It is well established that NOTCH signaling pathways can promote or inhibit the differentiation of lymphoid progenitors and their progeny in a lineage-dependent manner (32
). Heightened expression of NOTCH1 in hematopoietic progenitors, for example, promotes T-cell differentiation while inhibiting B-cell development (33
). In addition, DLL1, NOTCH2, CSL, and MAML1 are required for the development of marginal zone but not of follicular B cells (34
) and activated NOTCH2 promotes the development of B1 B cells (37
). Finally, DLL1-NOTCH1 interactions were shown to promote the terminal differentiation of mature B cells to antibody-secreting plasma cells (24
Importantly, aberrant expression of various NOTCH signaling molecules has also been tied to several human and mouse lymphoid malignancies. The most clearly defined role for NOTCH as an oncogene is in human T-ALL in which NOTCH1 is activated by chromosomal translocations or, more frequently, by mutations that cause either ligand-independent activation of the receptor or increased stability. Notch1
is also a frequent target of retroviral integrations in mouse B-cell lymphomas (38
Studies of possible contributions of disordered NOTCH signaling to the pathogenesis of human MM are of particular relevance to the current study of mouse PCT. In this regard, several investigations have shown that JAG1, JAG2, NOTCH1, NOTCH2, NOTCH3, NOTCH4, MIB2, and LFNG are expressed by primary tumor cells of patients with MM and/or MM cell lines and may contribute to disease initiation or progression (39
). It should be noted that other conflicting studies showed that heightened expression of NOTCH induced growth inhibition of several MM cell lines (40
). However, the mechanisms contributing to growth inhibition differ between the reports. In one report (40
), growth inhibition was associated with reduced apoptosis, whereas in the second (43
), growth inhibition was associated with increased apoptosis. In a follow-up study by Nefedova and colleagues (30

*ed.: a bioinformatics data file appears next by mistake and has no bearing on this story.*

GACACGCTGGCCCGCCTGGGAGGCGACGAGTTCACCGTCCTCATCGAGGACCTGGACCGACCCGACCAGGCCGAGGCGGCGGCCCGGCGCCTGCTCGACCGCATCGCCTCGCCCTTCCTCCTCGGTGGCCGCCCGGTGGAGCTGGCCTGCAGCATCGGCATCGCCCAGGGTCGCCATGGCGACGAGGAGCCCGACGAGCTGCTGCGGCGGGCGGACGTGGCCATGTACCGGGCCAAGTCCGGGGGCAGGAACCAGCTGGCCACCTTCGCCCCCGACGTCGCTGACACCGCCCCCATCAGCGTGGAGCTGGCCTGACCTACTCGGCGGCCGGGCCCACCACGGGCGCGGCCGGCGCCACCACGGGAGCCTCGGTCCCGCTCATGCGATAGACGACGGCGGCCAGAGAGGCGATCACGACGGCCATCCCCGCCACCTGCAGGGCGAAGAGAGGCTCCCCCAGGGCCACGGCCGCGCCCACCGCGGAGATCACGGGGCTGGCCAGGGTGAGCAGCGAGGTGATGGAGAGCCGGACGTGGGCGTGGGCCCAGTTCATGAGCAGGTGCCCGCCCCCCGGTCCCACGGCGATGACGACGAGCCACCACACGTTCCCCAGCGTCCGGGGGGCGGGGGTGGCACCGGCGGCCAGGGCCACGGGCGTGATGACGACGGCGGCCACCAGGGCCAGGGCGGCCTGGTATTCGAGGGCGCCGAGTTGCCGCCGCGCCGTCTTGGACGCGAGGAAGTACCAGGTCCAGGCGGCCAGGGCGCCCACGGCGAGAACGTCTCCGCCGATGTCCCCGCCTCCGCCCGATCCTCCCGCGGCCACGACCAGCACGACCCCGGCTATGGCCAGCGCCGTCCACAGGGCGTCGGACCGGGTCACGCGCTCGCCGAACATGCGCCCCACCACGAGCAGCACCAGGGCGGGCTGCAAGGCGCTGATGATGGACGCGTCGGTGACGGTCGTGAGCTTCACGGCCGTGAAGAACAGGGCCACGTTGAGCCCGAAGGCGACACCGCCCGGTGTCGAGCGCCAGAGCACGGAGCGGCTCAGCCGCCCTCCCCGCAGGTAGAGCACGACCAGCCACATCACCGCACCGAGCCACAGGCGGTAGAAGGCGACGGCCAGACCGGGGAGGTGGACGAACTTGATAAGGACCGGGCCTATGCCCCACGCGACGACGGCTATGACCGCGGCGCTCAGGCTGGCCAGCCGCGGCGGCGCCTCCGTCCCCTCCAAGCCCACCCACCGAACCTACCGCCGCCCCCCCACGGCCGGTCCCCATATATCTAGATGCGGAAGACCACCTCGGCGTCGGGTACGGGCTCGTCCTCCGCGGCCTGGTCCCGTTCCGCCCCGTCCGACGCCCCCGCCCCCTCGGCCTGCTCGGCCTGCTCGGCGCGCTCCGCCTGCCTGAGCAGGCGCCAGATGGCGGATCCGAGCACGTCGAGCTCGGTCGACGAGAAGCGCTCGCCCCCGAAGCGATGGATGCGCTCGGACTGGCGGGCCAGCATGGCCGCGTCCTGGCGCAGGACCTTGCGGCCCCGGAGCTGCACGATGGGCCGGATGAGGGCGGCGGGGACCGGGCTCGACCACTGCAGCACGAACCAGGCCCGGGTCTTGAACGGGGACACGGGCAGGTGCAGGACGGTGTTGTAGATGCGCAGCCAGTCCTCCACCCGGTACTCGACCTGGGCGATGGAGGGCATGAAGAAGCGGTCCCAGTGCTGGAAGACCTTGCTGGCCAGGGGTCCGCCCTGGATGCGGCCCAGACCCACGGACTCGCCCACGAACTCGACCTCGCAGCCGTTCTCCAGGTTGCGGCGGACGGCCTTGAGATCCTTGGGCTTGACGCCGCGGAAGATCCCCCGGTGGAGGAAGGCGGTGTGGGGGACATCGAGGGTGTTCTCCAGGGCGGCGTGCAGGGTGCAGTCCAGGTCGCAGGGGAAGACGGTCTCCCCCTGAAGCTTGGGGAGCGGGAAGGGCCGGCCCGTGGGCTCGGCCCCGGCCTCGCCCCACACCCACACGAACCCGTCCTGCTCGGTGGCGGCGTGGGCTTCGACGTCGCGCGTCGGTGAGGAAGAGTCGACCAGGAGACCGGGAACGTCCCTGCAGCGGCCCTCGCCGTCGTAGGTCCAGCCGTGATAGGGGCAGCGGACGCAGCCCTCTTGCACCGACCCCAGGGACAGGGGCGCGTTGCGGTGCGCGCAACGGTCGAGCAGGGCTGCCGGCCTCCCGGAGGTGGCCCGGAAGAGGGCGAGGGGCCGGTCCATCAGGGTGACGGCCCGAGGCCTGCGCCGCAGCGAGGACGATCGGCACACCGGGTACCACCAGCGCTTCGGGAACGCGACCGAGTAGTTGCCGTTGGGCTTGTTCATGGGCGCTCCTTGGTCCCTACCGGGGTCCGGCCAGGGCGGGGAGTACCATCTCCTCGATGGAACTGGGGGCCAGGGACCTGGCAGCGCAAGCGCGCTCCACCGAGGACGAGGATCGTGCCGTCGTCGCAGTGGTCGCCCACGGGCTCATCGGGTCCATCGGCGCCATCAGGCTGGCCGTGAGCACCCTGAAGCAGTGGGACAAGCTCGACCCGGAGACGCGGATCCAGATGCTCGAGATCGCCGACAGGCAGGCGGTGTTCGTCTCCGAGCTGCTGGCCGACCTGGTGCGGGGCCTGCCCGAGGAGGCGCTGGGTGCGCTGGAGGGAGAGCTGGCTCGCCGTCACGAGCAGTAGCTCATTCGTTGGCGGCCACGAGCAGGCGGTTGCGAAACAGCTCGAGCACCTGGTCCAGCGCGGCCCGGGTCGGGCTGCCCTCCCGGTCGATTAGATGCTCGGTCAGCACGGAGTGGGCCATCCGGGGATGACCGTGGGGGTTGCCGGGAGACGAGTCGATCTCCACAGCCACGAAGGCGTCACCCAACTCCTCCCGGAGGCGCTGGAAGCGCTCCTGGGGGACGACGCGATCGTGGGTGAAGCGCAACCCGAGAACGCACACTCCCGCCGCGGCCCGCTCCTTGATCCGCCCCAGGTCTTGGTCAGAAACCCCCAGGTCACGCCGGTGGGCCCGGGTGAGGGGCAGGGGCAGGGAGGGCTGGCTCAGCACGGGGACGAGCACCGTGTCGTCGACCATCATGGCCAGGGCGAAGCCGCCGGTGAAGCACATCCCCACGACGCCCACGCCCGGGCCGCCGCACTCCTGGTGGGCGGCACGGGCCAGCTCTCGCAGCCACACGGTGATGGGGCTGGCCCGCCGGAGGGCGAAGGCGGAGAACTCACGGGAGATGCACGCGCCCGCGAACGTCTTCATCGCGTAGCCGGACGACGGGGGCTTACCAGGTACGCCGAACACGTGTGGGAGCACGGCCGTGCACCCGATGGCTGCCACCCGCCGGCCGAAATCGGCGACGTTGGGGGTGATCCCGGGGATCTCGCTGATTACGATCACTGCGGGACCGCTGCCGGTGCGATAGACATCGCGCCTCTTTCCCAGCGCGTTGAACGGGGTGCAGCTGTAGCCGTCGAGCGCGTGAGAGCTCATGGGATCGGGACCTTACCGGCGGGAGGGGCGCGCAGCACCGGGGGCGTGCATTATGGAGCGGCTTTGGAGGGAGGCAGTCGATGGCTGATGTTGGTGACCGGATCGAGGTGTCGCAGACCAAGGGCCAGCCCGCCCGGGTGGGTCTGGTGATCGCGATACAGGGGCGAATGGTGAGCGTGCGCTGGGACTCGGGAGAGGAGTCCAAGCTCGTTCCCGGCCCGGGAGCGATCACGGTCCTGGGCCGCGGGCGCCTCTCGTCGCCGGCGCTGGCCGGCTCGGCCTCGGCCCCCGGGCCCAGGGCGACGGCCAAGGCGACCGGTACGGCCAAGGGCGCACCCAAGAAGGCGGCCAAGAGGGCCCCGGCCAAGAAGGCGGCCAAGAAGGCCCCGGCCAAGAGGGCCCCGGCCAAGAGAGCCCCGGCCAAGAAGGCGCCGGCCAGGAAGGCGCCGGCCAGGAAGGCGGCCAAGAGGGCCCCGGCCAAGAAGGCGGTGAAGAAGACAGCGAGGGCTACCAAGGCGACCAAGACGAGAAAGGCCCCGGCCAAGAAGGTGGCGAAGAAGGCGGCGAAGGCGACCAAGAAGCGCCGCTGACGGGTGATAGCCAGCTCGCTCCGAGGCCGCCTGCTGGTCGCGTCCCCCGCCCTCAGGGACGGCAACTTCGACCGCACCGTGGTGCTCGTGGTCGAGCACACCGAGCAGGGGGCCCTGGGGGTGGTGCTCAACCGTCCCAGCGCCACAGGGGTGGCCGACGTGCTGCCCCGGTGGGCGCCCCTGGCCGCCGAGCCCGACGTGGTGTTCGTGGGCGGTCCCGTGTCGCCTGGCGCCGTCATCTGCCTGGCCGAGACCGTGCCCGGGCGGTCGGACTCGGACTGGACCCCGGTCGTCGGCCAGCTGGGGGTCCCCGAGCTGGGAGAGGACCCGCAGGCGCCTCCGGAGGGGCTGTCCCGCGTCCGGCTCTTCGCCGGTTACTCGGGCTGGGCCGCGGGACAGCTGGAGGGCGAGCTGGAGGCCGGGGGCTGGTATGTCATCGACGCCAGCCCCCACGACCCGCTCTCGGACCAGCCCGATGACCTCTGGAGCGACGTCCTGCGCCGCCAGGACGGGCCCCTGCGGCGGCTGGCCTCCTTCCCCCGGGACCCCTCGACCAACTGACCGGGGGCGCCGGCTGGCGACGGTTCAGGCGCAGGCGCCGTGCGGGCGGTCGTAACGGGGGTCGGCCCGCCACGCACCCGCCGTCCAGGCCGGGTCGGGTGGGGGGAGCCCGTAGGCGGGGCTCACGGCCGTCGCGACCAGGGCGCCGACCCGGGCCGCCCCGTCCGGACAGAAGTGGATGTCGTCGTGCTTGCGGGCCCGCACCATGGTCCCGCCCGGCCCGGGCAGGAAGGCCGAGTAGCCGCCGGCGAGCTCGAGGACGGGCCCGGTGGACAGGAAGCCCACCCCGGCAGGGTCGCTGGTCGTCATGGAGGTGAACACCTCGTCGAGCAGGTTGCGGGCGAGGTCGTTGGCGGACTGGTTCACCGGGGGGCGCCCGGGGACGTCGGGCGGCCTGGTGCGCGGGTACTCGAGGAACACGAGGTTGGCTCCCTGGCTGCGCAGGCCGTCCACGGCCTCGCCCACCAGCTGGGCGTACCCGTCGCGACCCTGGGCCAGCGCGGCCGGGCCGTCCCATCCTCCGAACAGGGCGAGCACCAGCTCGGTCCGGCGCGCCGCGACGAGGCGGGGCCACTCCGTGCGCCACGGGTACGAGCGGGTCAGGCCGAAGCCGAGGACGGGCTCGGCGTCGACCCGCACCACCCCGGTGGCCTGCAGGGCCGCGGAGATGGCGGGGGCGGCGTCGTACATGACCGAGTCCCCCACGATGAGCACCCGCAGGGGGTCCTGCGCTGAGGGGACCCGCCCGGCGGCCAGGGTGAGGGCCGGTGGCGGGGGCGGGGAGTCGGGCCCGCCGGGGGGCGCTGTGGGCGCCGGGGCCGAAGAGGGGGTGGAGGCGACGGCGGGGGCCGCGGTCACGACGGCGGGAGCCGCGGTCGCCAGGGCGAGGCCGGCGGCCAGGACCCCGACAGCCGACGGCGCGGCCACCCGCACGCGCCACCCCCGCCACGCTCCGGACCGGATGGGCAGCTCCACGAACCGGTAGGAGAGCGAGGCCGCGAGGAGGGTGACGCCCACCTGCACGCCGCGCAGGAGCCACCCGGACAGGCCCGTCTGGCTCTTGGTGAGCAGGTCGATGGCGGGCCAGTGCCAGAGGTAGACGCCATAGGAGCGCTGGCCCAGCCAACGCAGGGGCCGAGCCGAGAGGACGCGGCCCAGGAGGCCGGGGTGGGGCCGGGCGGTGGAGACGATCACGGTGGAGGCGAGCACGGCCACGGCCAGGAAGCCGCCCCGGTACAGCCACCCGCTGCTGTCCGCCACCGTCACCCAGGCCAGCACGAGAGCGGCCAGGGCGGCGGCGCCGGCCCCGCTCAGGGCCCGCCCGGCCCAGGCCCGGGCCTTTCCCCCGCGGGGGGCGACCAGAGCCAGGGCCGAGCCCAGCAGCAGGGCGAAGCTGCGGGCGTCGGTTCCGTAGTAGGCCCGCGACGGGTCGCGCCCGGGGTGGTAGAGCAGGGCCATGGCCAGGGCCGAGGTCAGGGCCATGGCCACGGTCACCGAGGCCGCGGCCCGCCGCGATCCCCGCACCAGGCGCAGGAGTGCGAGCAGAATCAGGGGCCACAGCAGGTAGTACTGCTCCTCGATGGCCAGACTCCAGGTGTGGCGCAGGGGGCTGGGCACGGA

), it was shown that inhibition of NOTCH signaling was associated with increased apoptosis, but effect on cell cycle progression was not examined.
In the present study, data from qPCR array analyses of primary mouse B-cell lineage tumors established that several genes involved in NOTCH signaling were expressed at significantly higher levels by PCT than by CBL or MZL++, including Myc, Dll3, Rfng, Ncstn, Psen2, Mib1, and Dtx2. Earlier studies that identified contributions of NOTCH signaling to terminal B-cell differentiation allowed us to predict that some of these differences would be reflective of normal plasma cell differentiation but also to anticipate that others may have contributed to tumor induction, progression, or maintenance. Indeed, direct comparisons of data obtained from studies of normal plasma cells and PCT made it possible to distinguish a “differentiation” subset of genes from a candidate “cancer” subset.
Direct evidence for the involvement of NOTCH signaling in plasmacytomagenesis came from studies of cultured PCT cell lines treated with a GSI or expressing DNMAML1. Treatment with the GSI inhibited cell expansion by slowing G1
-S progression and inducing apoptosis. DNMAML1 was previously shown to bind only CSL in the presence of ICN and to interact comparably with ICN1, ICN2, ICN3, and ICN4 (15